"You cannot, not communicate."

So opened the first class of my college career. Decades later, I still clearly remember Dr. Hemmer educating the freshmen in Communications 101 that we are always communicating, whether we are trying or not.

At LogistiVIEW, our augmented reality VIEW devices gather so much data to communicate, we run the risk of "TMI." In our world, you cannot, not gather data! In this post, we explore some valuable information to be gained just by virtue of what we do.
A VIEW device is constantly gathering information from its environment in order to perform its duties. If it is indeed creating augmented reality, it must continuously gather data on the reality it is trying to augment.

Like us humans, the VIEW device is continually processing visual and audible input. Additionally, it may be processing geographic information from wireless sensors.

Also like us, most of this sensory information is processed and forgotten, winnowing the retained information down to just what is needed to serve the immediate purposes. In the case of most business execution systems, such as WMS, TMS, ERP, etc., only task completion notices are worth reporting.

The space between, however, is loaded with potentially interesting information. How did the human perform on the task? Did it go as planned or were there deviations? How long did each step take?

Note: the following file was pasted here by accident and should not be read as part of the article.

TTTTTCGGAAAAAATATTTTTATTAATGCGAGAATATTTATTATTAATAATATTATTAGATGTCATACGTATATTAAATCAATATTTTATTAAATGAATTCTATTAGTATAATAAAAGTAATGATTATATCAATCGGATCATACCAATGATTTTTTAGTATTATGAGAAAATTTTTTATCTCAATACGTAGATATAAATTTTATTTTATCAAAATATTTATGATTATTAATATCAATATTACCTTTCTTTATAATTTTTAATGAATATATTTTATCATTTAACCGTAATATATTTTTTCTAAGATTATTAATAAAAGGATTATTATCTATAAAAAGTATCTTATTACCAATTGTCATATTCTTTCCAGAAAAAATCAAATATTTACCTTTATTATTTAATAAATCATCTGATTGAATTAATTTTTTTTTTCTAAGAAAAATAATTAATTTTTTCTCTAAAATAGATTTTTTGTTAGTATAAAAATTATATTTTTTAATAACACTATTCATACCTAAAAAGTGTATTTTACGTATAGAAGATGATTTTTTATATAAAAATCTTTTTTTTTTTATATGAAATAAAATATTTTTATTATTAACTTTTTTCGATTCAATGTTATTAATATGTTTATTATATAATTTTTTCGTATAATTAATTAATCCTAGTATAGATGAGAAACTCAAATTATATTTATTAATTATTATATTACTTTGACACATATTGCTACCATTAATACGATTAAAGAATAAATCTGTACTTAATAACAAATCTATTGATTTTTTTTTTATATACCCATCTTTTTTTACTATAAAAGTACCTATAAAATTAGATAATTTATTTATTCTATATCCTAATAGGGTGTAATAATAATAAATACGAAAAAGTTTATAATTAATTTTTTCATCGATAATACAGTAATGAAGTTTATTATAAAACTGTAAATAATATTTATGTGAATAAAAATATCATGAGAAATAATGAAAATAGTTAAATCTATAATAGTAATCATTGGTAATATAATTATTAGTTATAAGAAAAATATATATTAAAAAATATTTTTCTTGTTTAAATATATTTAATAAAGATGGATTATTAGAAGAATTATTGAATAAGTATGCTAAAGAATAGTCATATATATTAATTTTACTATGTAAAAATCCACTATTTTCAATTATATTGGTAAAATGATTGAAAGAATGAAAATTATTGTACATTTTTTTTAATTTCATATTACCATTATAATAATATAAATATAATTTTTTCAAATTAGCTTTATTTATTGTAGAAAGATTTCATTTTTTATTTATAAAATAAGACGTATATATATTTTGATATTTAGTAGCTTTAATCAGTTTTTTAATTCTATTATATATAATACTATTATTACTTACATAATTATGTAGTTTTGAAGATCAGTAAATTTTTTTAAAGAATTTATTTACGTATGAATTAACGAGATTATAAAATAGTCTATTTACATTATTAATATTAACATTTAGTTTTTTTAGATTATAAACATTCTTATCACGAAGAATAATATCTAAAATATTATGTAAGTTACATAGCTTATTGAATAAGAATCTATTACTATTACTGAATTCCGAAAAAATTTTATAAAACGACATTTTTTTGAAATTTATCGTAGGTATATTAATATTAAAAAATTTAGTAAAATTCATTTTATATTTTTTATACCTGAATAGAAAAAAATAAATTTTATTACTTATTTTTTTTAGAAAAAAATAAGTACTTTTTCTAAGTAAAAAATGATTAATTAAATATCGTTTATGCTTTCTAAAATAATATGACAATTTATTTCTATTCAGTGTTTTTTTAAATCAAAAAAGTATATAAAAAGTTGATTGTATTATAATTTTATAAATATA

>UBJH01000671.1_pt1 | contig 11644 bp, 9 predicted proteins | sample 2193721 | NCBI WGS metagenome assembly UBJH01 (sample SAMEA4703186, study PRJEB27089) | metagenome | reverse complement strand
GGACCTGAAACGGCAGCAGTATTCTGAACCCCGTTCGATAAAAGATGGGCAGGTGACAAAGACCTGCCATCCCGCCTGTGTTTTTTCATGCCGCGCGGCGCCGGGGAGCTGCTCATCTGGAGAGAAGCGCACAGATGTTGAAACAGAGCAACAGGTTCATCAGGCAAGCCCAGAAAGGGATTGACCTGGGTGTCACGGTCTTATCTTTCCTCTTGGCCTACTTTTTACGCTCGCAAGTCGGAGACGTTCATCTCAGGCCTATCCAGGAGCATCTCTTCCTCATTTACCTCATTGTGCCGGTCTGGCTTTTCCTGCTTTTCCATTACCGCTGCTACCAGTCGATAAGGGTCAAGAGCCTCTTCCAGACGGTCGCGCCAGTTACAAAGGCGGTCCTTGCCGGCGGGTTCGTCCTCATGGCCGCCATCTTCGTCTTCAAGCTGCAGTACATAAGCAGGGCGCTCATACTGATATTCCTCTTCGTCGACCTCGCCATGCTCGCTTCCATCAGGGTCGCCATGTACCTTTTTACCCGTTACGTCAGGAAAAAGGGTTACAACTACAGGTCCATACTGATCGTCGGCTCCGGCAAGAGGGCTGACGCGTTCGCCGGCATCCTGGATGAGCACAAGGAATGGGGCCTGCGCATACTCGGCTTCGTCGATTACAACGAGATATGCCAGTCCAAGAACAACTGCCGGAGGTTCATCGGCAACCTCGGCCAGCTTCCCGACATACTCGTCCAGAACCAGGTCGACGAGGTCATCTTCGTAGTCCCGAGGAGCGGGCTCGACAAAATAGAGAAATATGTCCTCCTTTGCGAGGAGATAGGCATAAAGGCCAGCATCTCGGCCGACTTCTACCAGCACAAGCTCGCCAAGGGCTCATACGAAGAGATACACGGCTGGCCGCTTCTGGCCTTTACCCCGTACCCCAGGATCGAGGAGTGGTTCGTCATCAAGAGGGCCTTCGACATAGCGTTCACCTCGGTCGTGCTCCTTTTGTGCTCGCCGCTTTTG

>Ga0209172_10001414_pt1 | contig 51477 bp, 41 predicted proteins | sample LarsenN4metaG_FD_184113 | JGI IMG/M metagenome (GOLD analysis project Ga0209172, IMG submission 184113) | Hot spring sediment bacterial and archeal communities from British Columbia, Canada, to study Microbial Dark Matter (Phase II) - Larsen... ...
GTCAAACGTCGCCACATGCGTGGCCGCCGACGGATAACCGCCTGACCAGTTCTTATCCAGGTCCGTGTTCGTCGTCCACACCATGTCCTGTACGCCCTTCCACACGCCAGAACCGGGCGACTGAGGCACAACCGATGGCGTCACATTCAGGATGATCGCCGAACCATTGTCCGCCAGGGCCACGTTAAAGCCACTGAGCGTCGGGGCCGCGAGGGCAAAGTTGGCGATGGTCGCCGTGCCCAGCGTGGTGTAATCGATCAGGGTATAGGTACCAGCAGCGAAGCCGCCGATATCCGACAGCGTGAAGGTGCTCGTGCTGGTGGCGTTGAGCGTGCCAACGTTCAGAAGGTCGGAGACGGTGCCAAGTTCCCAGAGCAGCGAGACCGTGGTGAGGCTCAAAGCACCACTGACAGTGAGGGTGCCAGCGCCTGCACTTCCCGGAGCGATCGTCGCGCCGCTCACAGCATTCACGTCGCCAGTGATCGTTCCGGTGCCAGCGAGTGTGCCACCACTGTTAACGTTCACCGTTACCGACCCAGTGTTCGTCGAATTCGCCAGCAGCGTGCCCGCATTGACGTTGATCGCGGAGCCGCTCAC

Imagine if we were able to make note of every time:
  1. A human deviated from the recommended travel path, and how much time that deviation cost them 
  2. Traffic congestion impeded the progress of multiple humans
  3. Exception paths within a workflow were followed, and how much time was spent in each
  4. A human received an instruction and took significantly longer than expected to complete it.

Individually, each such event is insignificant. However, for the sake of data analytics, we can look for common factors, such as individuals, crews, shifts, area, etc.

Such findings can lead to further observations, training, and most importantly, communication with the workforce. Whether the factors are environmental (maybe the lighting is bad at certain times of day?), systemic (the stuff is never where the system thinks it is in this part of the building), or just plain human learning curve, the data is there to figure it out.